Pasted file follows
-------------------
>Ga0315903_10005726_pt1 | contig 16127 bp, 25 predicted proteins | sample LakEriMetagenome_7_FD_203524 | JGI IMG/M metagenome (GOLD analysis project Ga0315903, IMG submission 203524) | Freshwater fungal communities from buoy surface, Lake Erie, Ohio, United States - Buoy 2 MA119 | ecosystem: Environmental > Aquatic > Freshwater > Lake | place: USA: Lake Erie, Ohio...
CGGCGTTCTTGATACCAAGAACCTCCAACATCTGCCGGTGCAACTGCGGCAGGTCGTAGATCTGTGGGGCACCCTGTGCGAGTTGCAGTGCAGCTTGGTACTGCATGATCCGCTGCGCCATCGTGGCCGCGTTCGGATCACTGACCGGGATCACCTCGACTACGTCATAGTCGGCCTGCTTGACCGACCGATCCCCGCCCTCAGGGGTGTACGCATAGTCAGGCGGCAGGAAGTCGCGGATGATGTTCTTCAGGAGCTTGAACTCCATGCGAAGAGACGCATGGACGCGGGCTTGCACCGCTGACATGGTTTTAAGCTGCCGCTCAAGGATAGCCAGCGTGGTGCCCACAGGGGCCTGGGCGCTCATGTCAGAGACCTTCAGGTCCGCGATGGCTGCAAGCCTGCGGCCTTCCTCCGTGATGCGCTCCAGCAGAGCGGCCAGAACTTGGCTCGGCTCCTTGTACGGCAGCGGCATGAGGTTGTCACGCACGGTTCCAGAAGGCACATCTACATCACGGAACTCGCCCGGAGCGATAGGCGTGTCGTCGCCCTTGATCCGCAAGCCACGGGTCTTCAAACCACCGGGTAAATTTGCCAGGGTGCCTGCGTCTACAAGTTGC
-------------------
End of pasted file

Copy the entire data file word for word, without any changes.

>Ga0315903_10005726_pt1 | contig 16127 bp, 25 predicted proteins | sample LakEriMetagenome_7_FD_203524 | JGI IMG/M metagenome (GOLD analysis project Ga0315903, IMG submission 203524) | Freshwater fungal communities from buoy surface, Lake Erie, Ohio, United States - Buoy 2 MA119 | ecosystem: Environmental > Aquatic > Freshwater > Lake | place: USA: Lake Erie, Ohio...
CGGCGTTCTTGATACCAAGAACCTCCAACATCTGCCGGTGCAACTGCGGCAGGTCGTAGATCTGTGGGGCACCCTGTGCGAGTTGCAGTGCAGCTTGGTACTGCATGATCCGCTGCGCCATCGTGGCCGCGTTCGGATCACTGACCGGGATCACCTCGACTACGTCATAGTCGGCCTGCTTGACCGACCGATCCCCGCCCTCAGGGGTGTACGCATAGTCAGGCGGCAGGAAGTCGCGGATGATGTTCTTCAGGAGCTTGAACTCCATGCGAAGAGACGCATGGACGCGGGCTTGCACCGCTGACATGGTTTTAAGCTGCCGCTCAAGGATAGCCAGCGTGGTGCCCACAGGGGCCTGGGCGCTCATGTCAGAGACCTTCAGGTCCGCGATGGCTGCAAGCCTGCGGCCTTCCTCCGTGATGCGCTCCAGCAGAGCGGCCAGAACTTGGCTCGGCTCCTTGTACGGCAGCGGCATGAGGTTGTCACGCACGGTTCCAGAAGGCACATCTACATCACGGAACTCGCCCGGAGCGATAGGCGTGTCGTCGCCCTTGATCCGCAAGCCACGGGTCTTCAAACCACCGGGTAAATTTGCCAGGGTGCCTGCGTCTACAAGTTGC